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It's been an ongoing journey that we are lucky to witness, an act that helps us learn about ourselves as well. Years later, there would be an autobiography that struck us to the bone with its stark honesty, and a Broadway production marrying that book to a solo show. Most recently, we can point to the bold remembrances that frame the songs in his directorial debut, Western Stars.

This night marks Springsteen's first official Asbury Park concert in decades guest appearances and Stone Pony surprises aside — before all those rehearsal performances and holiday concerts in Convention Hall, from on. Like the Freehold performance, the three shows here took cues from Springsteen's past.

Belfast was a straight-up Joad show, but with its sense of place, Freehold set the stage for the Boardwalk: with only five selections from the Tom Joad LP "Straight Time," "Sinaloa Cowboys," "The Line," and "Across the Border," along with the title track , the Paramount Theatre shows fully embraced Springsteen's own musical history. Lesser played touchstones — "Wild Billy's Circus Story," "Rosalita," and "4th of July, Asbury Park Sandy " — folded seamlessly into the fabric of the usual tour setlist November 24 features four tour debuts: these, plus "Independence Day".

Unlike the rest of the tour, the three-night stand in Asbury featured special guests. Over the three-night run, Bruce invited Scialfa, Tyrell, and Federici along with Big Danny Gallagher, Vini Lopez, and Little Steven to join in on different songs, further exploring the mighty Glory Days of Asbury; this was probably as cathartic for them as it was for fans. At this stage, re-arranging songs was fast becoming one of the more compelling aspects of Springsteen's songcraft.

Known to occasionally build a new song from a line or two of an older one, now he took old songs and made them new — with no better example than the cornerstone of the show, closing the night once again, "The Promised Land. At the end, with his hand keeping rhythm under the dirge-like melody, Springsteen throws his head back, eyes closed, and forsakes the lyrics entirely to an otherworldly, fierce keening.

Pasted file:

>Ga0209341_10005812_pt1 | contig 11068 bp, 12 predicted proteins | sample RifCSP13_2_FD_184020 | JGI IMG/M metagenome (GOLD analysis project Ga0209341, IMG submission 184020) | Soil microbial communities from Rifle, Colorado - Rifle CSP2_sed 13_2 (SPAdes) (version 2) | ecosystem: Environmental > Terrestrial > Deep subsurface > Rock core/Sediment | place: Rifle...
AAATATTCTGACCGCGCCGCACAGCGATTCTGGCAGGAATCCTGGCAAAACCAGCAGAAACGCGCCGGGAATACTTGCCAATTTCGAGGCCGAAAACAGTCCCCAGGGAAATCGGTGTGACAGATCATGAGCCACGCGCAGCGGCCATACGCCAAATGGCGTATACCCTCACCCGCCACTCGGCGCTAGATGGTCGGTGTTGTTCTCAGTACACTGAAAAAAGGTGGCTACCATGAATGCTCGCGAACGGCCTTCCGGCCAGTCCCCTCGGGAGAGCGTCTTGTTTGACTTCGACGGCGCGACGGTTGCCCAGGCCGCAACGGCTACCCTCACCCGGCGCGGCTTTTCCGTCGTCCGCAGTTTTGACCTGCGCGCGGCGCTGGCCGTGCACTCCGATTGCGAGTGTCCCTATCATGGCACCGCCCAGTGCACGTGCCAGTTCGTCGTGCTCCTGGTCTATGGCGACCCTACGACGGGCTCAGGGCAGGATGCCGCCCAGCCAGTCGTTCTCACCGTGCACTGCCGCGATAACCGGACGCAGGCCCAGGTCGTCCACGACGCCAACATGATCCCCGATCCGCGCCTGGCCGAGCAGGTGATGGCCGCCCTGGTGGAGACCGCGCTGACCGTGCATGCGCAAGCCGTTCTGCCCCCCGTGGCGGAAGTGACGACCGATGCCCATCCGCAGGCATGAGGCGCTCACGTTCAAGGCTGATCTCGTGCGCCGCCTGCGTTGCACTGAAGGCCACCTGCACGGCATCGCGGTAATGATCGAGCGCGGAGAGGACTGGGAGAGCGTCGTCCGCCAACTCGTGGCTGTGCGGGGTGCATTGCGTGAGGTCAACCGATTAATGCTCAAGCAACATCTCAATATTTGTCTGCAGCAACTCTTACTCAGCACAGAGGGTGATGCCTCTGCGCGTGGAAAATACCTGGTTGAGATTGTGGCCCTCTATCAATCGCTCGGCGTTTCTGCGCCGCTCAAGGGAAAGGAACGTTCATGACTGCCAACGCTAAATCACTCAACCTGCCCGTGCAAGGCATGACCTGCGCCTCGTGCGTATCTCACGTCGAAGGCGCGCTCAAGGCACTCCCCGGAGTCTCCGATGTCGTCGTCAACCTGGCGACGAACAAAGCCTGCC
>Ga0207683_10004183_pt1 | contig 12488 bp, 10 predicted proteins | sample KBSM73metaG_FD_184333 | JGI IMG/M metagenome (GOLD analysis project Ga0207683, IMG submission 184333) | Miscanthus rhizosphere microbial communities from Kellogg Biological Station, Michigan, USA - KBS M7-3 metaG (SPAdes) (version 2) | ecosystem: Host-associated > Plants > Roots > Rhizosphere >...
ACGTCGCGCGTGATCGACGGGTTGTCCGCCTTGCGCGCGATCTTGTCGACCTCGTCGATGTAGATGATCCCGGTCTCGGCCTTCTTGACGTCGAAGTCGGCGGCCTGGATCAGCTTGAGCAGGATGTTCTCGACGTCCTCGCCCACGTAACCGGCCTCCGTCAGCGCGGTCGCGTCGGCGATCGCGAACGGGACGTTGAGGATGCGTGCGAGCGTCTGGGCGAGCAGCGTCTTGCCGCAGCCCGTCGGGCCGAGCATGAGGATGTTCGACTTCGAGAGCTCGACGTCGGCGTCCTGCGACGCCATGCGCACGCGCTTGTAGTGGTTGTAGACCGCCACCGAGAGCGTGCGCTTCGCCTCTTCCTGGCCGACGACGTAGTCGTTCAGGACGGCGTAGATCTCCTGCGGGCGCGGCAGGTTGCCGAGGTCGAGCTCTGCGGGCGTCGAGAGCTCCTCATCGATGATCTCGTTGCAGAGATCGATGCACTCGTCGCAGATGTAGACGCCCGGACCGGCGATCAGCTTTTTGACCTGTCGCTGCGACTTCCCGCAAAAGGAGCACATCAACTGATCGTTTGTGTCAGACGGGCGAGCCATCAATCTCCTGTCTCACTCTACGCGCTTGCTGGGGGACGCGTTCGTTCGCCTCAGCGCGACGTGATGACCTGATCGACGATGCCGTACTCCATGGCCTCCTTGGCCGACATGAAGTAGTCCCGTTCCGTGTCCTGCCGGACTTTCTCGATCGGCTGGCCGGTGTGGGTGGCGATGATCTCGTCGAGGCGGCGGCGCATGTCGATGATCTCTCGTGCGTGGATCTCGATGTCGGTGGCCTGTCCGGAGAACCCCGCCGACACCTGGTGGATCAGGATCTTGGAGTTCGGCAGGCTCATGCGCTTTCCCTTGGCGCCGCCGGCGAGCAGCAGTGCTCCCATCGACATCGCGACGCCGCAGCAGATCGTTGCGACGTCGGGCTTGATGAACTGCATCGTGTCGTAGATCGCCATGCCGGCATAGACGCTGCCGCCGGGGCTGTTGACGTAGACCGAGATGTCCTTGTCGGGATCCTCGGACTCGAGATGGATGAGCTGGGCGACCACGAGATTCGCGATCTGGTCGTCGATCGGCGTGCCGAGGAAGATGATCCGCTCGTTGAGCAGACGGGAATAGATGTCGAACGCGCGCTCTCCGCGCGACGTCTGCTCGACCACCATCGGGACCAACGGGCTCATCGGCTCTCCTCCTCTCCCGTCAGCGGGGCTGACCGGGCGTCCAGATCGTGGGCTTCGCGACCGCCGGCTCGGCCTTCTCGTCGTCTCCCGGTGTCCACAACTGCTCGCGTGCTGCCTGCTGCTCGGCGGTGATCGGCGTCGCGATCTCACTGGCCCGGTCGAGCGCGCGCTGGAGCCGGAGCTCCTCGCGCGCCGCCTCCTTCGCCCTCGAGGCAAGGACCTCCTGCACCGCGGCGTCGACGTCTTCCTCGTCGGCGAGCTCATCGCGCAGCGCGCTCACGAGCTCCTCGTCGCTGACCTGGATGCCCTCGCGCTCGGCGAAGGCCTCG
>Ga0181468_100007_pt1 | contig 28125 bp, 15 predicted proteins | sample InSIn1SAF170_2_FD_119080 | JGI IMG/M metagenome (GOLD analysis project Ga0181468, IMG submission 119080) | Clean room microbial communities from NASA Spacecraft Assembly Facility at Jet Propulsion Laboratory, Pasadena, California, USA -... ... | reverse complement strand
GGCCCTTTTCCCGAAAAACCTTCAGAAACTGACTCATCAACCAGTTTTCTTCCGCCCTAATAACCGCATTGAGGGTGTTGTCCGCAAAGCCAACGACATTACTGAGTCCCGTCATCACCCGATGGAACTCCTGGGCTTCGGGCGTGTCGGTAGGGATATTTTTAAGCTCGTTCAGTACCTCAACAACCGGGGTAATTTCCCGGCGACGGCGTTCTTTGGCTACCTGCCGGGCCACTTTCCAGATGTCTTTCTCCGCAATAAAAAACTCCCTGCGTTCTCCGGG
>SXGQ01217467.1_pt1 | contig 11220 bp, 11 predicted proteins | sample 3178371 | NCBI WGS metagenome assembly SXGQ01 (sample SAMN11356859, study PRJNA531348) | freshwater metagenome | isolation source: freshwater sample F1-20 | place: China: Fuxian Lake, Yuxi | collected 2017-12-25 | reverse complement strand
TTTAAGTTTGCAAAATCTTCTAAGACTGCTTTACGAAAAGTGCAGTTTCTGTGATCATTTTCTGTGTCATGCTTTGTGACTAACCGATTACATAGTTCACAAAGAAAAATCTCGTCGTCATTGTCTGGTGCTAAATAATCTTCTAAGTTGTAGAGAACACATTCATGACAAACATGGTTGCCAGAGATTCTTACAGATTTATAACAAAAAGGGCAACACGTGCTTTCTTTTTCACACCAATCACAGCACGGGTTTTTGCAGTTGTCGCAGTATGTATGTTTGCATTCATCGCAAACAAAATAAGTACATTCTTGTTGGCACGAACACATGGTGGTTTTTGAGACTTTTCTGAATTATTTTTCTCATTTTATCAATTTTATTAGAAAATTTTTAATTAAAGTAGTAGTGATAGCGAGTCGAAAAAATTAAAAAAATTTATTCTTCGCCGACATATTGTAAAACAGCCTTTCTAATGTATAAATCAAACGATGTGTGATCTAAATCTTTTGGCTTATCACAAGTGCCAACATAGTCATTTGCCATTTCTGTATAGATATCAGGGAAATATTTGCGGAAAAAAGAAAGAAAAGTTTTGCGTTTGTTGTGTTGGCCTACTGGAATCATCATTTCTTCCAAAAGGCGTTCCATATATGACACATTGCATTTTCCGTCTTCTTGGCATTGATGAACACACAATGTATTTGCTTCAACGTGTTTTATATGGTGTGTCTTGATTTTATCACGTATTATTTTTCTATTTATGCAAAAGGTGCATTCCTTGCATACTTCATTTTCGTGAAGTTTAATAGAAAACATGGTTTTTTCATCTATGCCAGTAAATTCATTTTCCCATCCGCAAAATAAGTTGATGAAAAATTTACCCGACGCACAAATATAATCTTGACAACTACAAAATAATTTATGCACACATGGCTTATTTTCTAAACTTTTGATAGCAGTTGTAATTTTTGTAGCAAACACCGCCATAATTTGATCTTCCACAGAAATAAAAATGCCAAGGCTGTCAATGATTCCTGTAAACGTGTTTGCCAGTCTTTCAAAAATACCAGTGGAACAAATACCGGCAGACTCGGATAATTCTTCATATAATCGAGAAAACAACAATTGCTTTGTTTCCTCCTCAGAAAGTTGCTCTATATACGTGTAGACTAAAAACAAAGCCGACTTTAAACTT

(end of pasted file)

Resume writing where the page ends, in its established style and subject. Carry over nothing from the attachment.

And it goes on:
That song was the dark heart of the night. But this Asbury release reveals a Joad show that had lightened considerably, as Springsteen deftly wove a place for old songs and old friends, and did so with customary flair. Also read: Erik Flannigan's latest nugs. Bruce will appear on Turner Classic Movies on Saturday, November 2, to "guest program" TCM for the afternoon, talking film with Ben Mankiewicz and presenting two of his favorite movies. In addition to the preview clip above, you can see two more at rollingstone. Thirty-five years later, Dr.

A tour. Just for us, artist Frank Caruso has imagined what that night's special trick- and -treat opener looked like at the L. Sports Asylum — er, Arena. Frankenstein's laboratory They tried all sorts of scientific methods, such as the mystery of electricity. Then out of the darkness came The Mystery Man.

Again according to Marsh, Jim McDuffie, who was Springsteen's personal assistant at the time, "came out and presented him with a guitar, and Bruce leaped off the box and cranked into Jerry Lee Lewis's 'High School Confidential. On the audience recording, at the end of the performance, of course you can hear Springsteen — aka Dr. For the 35th anniversary of that Halloween show — and with little visual record of the special opening number unearthed to date — we asked artist Caruso, who collaborated with Springsteen on the Outlaw Pete picture book , to give us his own unique take on what was conjured onstage on October 31, As you can see for yourself, he knocked it out of the park.